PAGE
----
Launch Slideshow

losa loft, san francisco

architectural interiors / grand

losa loft, san francisco

architectural interiors / grand

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    Matthew Millman

    Most of the apartment's pieces were made in the shop, reducing on-site labor costs. These include the metal stair, the floor-to-ceiling fabric scrim lining the living room wall, and the translucent plastic panels that screen the loft bedroom upstairs.

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    Matthew Millman

    Together, the Zipper and Cradle pieces define the area closest to the loft’s entry.

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    Matthew Millman

    A bilevel island, known as the Stage, provides some separation between the living room and the kitchen.

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    Matthew Millman

    In the living and dining space, the Hearth converges with the Scrim.

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    Matthew Millman

    White drywall creates an effectively blank canvas for the loft’s architectural built-ins and well-edited furniture.

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    Matthew Millman

    The Scrim bathes the loft in a soft, diffused light.

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    Aidlin Darling Design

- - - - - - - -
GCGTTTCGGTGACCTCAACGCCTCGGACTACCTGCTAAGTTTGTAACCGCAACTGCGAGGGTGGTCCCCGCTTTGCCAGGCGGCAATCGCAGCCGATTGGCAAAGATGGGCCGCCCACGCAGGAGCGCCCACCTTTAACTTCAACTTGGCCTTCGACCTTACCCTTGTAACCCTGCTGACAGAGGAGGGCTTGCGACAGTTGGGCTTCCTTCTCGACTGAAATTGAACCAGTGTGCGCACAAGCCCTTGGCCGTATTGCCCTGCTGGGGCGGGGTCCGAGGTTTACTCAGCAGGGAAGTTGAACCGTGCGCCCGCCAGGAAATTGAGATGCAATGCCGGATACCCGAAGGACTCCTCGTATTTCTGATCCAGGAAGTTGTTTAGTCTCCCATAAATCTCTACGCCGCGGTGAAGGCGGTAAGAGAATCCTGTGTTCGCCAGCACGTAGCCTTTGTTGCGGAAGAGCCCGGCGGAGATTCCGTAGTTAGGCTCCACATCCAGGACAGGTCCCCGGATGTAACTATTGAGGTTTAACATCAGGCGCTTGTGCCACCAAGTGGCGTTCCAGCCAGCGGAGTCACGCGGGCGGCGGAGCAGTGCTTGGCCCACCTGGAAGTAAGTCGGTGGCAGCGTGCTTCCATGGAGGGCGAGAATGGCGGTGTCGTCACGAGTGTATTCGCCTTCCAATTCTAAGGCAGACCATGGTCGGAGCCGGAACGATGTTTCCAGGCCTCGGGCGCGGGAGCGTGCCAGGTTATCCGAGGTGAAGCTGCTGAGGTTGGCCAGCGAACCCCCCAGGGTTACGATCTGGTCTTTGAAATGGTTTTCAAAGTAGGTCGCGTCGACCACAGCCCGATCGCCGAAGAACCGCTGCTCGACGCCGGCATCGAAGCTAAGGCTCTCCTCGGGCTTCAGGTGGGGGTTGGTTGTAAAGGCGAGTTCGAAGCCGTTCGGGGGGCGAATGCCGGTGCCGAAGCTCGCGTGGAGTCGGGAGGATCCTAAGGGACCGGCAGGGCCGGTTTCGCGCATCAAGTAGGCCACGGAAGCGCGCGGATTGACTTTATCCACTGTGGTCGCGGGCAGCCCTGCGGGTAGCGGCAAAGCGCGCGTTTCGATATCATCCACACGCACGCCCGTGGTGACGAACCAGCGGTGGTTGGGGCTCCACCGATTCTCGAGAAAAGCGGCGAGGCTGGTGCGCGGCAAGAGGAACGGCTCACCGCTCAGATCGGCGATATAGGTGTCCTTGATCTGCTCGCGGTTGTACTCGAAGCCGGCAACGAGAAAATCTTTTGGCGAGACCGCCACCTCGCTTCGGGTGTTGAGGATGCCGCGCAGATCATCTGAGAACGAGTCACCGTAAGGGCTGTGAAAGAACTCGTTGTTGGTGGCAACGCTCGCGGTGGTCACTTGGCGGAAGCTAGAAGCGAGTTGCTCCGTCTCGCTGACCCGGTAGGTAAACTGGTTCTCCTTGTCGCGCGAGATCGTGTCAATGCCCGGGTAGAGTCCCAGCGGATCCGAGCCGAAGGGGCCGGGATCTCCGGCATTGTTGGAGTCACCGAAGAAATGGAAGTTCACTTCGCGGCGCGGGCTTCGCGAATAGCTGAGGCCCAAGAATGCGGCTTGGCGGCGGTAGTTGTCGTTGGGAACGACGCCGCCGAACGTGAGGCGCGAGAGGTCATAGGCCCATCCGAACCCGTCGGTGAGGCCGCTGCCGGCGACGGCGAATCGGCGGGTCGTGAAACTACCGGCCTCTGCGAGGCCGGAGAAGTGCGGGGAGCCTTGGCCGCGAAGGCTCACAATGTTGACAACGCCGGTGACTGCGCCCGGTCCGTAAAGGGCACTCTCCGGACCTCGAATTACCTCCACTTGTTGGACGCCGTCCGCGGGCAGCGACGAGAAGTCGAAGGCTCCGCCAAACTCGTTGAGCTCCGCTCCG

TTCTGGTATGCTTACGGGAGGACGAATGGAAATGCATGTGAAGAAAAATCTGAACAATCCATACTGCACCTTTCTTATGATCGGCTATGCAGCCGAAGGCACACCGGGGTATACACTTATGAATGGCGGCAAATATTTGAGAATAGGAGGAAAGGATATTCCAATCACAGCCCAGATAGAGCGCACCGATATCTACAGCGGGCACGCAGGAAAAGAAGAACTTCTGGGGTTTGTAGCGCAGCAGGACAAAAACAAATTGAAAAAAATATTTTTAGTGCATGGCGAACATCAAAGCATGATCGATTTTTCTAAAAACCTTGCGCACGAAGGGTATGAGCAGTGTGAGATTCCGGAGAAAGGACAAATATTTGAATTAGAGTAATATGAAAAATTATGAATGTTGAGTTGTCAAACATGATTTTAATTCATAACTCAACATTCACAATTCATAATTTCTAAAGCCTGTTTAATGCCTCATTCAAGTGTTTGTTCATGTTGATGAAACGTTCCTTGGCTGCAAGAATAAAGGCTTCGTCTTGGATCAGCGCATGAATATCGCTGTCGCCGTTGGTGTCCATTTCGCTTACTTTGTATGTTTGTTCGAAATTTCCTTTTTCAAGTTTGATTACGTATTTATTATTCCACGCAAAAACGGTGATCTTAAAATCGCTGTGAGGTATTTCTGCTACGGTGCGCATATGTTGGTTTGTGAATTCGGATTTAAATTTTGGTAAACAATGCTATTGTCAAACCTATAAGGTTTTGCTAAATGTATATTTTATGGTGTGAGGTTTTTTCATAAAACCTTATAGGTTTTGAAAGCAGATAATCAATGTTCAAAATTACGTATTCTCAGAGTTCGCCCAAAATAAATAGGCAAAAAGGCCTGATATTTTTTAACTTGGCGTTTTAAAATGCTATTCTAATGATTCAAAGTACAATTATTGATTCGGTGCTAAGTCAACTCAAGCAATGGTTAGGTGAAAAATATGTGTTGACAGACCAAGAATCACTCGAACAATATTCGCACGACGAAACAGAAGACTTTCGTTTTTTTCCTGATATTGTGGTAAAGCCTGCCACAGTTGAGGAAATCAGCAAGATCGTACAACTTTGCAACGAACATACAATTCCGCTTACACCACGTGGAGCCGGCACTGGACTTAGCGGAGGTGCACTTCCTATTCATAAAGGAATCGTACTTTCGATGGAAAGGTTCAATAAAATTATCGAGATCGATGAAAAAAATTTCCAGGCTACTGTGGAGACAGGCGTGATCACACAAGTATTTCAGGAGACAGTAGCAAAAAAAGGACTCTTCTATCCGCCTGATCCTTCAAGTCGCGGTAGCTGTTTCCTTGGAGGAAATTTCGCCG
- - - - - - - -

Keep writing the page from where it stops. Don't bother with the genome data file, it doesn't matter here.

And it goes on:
The loft’s floor plan before the renovation.

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    Aidlin Darling Design

    The loft’s floor plan after the renovation.

aidlin darling design, san francisco

This loft in San Francisco's Mission District was dark and cluttered before Joshua Aidlin, AIA, and his client got their hands on it. Working with a talented contractor and fabricators, they turned it into a well-organized, sunlight-filled home. “It's quite charming,” observed a judge. “For a small apartment, it has wonderful details.”

Aidlin stripped the space down to its bones and came up with a set of five key, cost-effective architectural moves—with catchy names, no less. The “Cradle,” a Douglas fir entry feature that holds home office space, bookshelves, and storage, is interwoven with the “Zipper,” a steel-and-wood stair and railing piece. The plate-steel “Hearth” anchors the living room, while the “Stage” is a bilevel, sit-down kitchen counter that lets guests witness the client's formidable culinary skills. And the “Scrim,” a wall of translucent sliding panels made from fabric stretched and stapled onto wood frames, supplies privacy and solar shading.

“The materials are very off-the-shelf,” Aidlin explains. “Instead of building a lot of infrastructure, we decided to paint everything white and just add furniture elements.”

principal in charge: Joshua Aidlin, AIA, Aidlin Darling Design;
project designer: Ethen Wood, Aidlin Darling Design;
general contractor: Monty Montgomery, McVay Construction, San Francisco;
project size: 1,530 square feet;
construction cost: Withheld;
photography: Matthew Millman.

product specs
lighting fixtures: FontanaArte Corp.; oven/range: Aga Ranges; paints/stains/wall finishes: Benjamin Moore & Co.